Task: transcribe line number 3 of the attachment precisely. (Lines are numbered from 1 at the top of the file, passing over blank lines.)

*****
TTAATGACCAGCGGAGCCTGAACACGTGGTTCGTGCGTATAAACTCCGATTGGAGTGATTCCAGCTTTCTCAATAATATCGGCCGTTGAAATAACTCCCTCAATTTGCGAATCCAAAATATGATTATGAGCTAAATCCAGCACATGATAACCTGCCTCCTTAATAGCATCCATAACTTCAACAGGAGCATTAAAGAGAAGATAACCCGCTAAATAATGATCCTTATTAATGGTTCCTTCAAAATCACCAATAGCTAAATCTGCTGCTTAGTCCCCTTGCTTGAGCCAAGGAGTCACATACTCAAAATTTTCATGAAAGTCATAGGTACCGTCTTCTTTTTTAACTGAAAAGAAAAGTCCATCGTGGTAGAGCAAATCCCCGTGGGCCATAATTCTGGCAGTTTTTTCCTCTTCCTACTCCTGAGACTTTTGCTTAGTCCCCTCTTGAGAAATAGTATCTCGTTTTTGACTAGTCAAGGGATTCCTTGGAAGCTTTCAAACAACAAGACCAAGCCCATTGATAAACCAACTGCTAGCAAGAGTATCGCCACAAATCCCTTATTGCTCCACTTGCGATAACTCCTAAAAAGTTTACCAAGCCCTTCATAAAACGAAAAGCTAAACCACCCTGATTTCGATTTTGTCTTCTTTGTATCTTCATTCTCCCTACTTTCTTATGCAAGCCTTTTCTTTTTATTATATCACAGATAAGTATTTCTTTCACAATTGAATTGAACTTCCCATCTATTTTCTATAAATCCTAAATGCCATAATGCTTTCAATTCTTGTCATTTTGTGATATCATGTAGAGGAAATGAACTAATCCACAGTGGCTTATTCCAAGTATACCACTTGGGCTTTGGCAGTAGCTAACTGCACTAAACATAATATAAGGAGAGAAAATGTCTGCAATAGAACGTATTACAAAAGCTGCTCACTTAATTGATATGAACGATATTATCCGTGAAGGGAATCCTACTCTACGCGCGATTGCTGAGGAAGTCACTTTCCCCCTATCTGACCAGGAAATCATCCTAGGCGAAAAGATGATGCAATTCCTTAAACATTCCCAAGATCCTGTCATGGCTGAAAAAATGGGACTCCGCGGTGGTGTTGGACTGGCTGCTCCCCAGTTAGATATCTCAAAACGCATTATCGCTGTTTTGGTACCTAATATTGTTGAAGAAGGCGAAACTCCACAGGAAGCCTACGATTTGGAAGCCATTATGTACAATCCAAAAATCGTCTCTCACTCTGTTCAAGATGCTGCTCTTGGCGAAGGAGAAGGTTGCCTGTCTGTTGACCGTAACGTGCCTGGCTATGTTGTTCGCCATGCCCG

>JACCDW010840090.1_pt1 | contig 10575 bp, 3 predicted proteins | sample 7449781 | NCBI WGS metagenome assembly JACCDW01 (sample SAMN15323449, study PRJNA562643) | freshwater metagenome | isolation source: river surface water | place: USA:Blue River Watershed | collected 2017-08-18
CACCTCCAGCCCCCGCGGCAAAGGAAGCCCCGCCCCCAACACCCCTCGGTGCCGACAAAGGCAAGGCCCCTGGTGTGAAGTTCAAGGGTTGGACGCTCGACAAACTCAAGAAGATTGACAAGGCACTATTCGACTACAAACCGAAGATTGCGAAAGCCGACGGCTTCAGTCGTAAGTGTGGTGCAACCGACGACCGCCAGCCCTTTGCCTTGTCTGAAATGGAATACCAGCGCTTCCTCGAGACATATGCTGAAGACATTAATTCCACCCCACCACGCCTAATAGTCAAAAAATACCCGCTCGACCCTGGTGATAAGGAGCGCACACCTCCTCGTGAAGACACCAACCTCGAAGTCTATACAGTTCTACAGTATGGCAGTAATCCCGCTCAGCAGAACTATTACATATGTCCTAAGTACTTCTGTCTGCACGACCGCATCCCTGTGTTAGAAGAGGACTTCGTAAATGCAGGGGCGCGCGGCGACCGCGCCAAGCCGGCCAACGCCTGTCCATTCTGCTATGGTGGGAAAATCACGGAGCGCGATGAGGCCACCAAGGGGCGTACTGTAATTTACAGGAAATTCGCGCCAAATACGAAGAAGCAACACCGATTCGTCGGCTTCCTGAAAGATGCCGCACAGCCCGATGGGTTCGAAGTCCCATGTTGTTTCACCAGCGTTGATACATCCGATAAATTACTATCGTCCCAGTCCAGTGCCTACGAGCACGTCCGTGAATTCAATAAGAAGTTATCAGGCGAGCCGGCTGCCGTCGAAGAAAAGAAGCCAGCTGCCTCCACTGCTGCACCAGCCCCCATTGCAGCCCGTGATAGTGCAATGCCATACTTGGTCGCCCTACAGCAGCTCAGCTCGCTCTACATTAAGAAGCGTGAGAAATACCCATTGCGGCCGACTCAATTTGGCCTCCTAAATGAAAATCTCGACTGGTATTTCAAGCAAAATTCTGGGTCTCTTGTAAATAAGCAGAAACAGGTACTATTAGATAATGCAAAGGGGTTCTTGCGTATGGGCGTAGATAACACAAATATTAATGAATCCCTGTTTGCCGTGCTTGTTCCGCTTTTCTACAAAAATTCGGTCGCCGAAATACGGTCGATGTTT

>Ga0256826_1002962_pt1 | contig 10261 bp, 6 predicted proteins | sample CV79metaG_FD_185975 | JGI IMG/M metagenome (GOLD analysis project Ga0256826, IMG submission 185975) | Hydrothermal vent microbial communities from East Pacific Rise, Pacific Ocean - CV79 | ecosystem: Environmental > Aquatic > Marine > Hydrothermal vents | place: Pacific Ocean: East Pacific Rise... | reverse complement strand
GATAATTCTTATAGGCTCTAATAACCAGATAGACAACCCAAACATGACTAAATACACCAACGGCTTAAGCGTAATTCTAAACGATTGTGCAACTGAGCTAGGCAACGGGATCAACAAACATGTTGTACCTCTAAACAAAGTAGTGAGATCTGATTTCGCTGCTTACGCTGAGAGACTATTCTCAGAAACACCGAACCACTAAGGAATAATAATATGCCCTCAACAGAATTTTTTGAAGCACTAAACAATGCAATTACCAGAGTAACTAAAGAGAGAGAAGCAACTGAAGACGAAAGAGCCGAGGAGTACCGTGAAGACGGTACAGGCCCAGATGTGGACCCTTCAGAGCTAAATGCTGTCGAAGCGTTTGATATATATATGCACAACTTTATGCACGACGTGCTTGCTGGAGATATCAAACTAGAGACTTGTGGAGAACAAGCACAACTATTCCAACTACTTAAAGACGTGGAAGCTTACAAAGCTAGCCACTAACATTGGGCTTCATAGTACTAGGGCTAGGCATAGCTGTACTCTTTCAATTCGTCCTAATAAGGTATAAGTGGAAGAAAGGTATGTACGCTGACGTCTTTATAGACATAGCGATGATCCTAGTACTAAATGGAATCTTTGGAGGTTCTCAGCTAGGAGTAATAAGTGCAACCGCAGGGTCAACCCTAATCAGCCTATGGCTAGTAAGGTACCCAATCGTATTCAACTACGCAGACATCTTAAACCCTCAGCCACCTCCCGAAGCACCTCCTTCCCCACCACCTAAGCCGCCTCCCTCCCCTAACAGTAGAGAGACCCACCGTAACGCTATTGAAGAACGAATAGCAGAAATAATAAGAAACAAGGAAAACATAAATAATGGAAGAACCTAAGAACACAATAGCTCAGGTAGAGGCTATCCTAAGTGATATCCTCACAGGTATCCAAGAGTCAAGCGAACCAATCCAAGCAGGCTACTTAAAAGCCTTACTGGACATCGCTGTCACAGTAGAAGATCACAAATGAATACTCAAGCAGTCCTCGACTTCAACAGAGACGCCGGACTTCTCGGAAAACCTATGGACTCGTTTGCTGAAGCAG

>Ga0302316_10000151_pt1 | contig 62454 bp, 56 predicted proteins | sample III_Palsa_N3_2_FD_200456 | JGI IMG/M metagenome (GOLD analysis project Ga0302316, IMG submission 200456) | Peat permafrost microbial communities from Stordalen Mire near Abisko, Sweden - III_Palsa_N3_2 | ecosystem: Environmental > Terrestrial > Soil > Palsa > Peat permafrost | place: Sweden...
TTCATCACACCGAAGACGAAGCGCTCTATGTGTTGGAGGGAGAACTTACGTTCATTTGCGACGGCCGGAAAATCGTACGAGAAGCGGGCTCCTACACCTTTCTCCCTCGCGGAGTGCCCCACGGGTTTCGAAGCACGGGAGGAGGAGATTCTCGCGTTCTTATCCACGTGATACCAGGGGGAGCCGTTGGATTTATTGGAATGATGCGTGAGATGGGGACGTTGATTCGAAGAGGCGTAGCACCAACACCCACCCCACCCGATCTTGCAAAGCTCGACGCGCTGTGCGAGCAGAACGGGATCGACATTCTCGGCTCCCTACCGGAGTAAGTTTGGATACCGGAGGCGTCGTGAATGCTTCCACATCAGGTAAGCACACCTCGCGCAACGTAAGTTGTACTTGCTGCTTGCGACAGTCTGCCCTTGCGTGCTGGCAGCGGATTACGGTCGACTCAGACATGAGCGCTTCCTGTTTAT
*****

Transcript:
CACCTCCAGCCCCCGCGGCAAAGGAAGCCCCGCCCCCAACACCCCTCGGTGCCGACAAAGGCAAGGCCCCTGGTGTGAAGTTCAAGGGTTGGACGCTCGACAAACTCAAGAAGATTGACAAGGCACTATTCGACTACAAACCGAAGATTGCGAAAGCCGACGGCTTCAGTCGTAAGTGTGGTGCAACCGACGACCGCCAGCCCTTTGCCTTGTCTGAAATGGAATACCAGCGCTTCCTCGAGACATATGCTGAAGACATTAATTCCACCCCACCACGCCTAATAGTCAAAAAATACCCGCTCGACCCTGGTGATAAGGAGCGCACACCTCCTCGTGAAGACACCAACCTCGAAGTCTATACAGTTCTACAGTATGGCAGTAATCCCGCTCAGCAGAACTATTACATATGTCCTAAGTACTTCTGTCTGCACGACCGCATCCCTGTGTTAGAAGAGGACTTCGTAAATGCAGGGGCGCGCGGCGACCGCGCCAAGCCGGCCAACGCCTGTCCATTCTGCTATGGTGGGAAAATCACGGAGCGCGATGAGGCCACCAAGGGGCGTACTGTAATTTACAGGAAATTCGCGCCAAATACGAAGAAGCAACACCGATTCGTCGGCTTCCTGAAAGATGCCGCACAGCCCGATGGGTTCGAAGTCCCATGTTGTTTCACCAGCGTTGATACATCCGATAAATTACTATCGTCCCAGTCCAGTGCCTACGAGCACGTCCGTGAATTCAATAAGAAGTTATCAGGCGAGCCGGCTGCCGTCGAAGAAAAGAAGCCAGCTGCCTCCACTGCTGCACCAGCCCCCATTGCAGCCCGTGATAGTGCAATGCCATACTTGGTCGCCCTACAGCAGCTCAGCTCGCTCTACATTAAGAAGCGTGAGAAATACCCATTGCGGCCGACTCAATTTGGCCTCCTAAATGAAAATCTCGACTGGTATTTCAAGCAAAATTCTGGGTCTCTTGTAAATAAGCAGAAACAGGTACTATTAGATAATGCAAAGGGGTTCTTGCGTATGGGCGTAGATAACACAAATATTAATGAATCCCTGTTTGCCGTGCTTGTTCCGCTTTTCTACAAAAATTCGGTCGCCGAAATACGGTCGATGTTT